Giant Magellan Telescope poised to answer some of humanity's biggest questions
The Giant Magellan Telescope (GMT), which is currently being built in Chile, is poised to answer essential questions about the universe, according to the newly appointed president of the organization that manages the GMT project.
Robert Shelton assumed the position of President of the Giant Magellan Telescope Organization (GMTO) on Feb. 20, 2017. He will lead the effort to complete the construction of this 24.5 meter next-generation telescope, which is planned to become operational as early as 2021.
"My ultimate goal is to see the GMT through construction and first light, giving astronomers the tools to make discoveries that will change our perspective on our place in the universe," Shelton told Astrowatch.net.
During his presidency, Shelton will work closely with the GMTO board of directors, partner institutions and teams in the U.S. and Chile to ensure the successful completion of the telescope. He plans to leverage his past experience and work with the community to continue raising funds for this historic project, which will impact scientific research for decades to come.
"I'm honored to have led the Research Corporation for Science Advancement's mission to fund important scientific research for the past three years, and know that I will take from this role and past others, leading major academic endeavors and large-scale initiatives, the experience to lead the funding and completion of the GMT and bring the ambitious goals for the project to fruition. As a scientist, the opportunity to take the helm of a historic endeavor such as the GMT is a once-in-a-lifetime prospect," Shelton said.
Located at the Las Campanas Observatory high in the Andes mountains of northern Chile, GMT will be the world's largest astronomical telescope. The project is being developed by an international consortium of universities and research institutions in the U.S., Australia, Brazil, and South Korea.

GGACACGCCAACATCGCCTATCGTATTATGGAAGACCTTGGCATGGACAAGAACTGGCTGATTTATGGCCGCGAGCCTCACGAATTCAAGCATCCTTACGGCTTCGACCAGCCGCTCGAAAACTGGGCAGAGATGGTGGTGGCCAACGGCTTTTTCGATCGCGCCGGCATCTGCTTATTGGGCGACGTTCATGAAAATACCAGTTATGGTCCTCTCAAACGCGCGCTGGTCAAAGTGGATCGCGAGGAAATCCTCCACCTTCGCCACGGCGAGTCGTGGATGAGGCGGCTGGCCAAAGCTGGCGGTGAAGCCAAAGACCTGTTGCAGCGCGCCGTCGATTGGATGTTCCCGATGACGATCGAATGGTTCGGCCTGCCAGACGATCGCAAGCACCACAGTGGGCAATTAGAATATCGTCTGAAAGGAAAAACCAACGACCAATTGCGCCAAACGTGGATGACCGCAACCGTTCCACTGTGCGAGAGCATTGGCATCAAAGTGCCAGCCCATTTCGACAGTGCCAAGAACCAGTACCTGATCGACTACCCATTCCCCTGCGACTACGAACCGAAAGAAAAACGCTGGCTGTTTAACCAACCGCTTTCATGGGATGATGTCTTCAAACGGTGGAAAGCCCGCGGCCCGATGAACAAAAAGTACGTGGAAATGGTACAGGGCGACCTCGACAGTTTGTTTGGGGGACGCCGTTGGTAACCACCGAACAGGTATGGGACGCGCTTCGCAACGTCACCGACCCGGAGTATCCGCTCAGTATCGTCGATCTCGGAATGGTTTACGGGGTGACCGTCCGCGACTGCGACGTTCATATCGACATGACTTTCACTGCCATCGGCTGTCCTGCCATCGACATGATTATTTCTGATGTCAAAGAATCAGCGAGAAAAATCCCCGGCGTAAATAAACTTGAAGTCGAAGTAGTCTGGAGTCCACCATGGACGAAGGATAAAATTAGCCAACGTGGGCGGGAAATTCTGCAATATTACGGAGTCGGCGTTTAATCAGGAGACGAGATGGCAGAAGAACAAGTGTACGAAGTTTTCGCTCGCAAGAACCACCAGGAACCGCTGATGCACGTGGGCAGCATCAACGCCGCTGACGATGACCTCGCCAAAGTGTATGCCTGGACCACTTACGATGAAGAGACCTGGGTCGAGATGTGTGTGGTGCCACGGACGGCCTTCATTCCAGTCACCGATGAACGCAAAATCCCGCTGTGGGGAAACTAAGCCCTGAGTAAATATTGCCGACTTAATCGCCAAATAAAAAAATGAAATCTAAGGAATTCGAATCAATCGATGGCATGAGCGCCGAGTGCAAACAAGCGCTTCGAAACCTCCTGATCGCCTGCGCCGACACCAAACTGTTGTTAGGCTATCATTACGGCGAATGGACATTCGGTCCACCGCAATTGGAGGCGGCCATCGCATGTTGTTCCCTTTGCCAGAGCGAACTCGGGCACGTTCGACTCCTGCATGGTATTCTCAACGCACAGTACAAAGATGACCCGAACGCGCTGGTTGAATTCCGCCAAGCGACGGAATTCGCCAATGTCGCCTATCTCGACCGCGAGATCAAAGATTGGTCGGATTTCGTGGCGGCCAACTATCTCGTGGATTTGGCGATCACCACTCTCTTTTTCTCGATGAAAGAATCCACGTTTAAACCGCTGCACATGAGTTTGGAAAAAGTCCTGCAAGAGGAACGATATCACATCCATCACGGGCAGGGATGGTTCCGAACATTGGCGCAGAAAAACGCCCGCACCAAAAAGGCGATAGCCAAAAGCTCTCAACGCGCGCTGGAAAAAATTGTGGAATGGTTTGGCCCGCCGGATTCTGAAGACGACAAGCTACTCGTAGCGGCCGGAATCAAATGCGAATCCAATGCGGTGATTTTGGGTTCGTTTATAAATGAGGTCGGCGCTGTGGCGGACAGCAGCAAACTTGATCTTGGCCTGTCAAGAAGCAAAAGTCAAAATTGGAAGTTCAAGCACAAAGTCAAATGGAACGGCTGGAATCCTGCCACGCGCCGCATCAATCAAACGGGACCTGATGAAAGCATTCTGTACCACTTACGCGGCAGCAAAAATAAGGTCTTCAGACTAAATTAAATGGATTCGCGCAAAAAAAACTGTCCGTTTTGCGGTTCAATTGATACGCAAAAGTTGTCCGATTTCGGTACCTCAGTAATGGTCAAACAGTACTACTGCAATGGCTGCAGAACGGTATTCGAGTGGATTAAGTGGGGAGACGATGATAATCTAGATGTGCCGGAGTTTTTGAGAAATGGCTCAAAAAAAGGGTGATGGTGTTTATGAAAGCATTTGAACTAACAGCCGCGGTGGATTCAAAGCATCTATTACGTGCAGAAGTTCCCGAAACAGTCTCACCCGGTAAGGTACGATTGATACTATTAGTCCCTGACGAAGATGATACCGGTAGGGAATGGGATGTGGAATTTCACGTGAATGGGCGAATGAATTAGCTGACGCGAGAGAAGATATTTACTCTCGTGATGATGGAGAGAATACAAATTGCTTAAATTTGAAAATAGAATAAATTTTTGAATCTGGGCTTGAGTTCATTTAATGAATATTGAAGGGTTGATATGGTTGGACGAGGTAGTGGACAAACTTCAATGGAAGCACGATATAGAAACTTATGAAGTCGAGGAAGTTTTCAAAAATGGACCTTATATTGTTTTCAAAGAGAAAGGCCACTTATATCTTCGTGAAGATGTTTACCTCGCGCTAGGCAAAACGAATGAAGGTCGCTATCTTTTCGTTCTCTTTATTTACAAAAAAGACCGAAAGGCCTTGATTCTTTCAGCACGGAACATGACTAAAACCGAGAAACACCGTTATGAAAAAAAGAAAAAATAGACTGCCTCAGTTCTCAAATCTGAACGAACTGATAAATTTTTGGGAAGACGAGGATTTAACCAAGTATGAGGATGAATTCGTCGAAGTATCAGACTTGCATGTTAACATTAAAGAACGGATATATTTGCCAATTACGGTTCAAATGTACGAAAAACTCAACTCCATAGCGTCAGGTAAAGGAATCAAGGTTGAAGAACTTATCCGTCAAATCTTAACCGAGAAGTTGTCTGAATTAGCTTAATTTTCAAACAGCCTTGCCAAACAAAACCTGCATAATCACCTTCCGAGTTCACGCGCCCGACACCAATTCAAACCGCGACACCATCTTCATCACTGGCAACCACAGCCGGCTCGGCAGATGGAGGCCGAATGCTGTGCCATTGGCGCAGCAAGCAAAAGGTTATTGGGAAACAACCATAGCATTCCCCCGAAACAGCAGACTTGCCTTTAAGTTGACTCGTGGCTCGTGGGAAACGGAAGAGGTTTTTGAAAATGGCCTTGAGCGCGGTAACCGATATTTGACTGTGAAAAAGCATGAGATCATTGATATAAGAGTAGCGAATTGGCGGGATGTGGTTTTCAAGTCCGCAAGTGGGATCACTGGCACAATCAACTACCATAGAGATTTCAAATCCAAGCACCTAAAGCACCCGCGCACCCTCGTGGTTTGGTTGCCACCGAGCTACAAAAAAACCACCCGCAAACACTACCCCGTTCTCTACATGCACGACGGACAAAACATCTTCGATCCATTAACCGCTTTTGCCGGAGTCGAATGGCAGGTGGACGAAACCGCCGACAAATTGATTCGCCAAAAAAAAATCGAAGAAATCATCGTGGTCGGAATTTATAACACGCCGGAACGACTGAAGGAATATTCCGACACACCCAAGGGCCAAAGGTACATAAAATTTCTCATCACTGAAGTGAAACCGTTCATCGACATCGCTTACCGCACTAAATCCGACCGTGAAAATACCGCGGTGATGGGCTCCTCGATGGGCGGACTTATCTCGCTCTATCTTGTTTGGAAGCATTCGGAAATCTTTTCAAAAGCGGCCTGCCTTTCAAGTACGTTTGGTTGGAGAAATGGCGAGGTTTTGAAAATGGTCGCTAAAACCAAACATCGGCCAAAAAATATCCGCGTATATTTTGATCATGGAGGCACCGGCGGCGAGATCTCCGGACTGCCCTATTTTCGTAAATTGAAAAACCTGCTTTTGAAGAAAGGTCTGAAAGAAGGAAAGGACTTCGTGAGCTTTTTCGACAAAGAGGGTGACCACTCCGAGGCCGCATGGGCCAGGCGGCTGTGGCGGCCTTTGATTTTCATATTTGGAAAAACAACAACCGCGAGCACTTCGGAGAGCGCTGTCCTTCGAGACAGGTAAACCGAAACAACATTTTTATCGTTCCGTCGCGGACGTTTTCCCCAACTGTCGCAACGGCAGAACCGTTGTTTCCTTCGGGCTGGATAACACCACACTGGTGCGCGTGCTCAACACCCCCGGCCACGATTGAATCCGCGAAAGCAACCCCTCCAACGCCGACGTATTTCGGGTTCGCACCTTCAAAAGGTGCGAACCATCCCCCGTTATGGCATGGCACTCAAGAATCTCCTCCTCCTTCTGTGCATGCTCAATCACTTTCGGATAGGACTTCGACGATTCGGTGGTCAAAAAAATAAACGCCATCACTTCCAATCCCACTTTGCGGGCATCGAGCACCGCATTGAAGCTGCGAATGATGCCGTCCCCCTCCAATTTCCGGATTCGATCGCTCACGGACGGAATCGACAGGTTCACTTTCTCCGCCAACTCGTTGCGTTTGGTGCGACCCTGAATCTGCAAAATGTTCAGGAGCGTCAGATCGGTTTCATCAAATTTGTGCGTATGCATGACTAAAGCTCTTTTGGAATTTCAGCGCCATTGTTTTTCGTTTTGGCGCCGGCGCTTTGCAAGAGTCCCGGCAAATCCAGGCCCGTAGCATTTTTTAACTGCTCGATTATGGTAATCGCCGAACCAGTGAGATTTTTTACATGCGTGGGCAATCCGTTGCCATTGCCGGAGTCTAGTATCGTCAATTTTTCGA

GMT was designed to be a segmented mirror telescope that employs seven of today's largest stiff monolith mirrors as segments. Its six off-axis 8.4-meter segments will surround a central on-axis segment, forming a single optical surface 24.5 meters in diameter with a total collecting area of 368 square meters.
GMT is expected to be operational for many decades, enabling breakthrough science ranging from studies of the first stars and galaxies in the universe to the exploration of extrasolar alien worlds. Shelton believes that GMT has the potential to even revolutionize our understanding of astronomy.
"The GMT is poised to answer some of humanity's biggest questions about the nature of exoplanets and whether we are alone in the universe, about the beginning of the universe to understand the formation and evolution of the galaxies, about the origin of the chemical elements, and how black holes grow. The biggest discoveries that will be made by the GMT, however, will be the unexpected results that revolutionize our understanding of astronomy," Shelton told Astrowatch.net.
Shelton joined GMTO from the Research Corporation for Science Advancement where he has been president since March 2014. He has been the executive director of the Arizona Sports Foundation, the 19th president of the University of Arizona, and provost and executive vice chancellor of the University of North Carolina at Chapel Hill, among many other notable leadership and academic positions at renowned public research universities.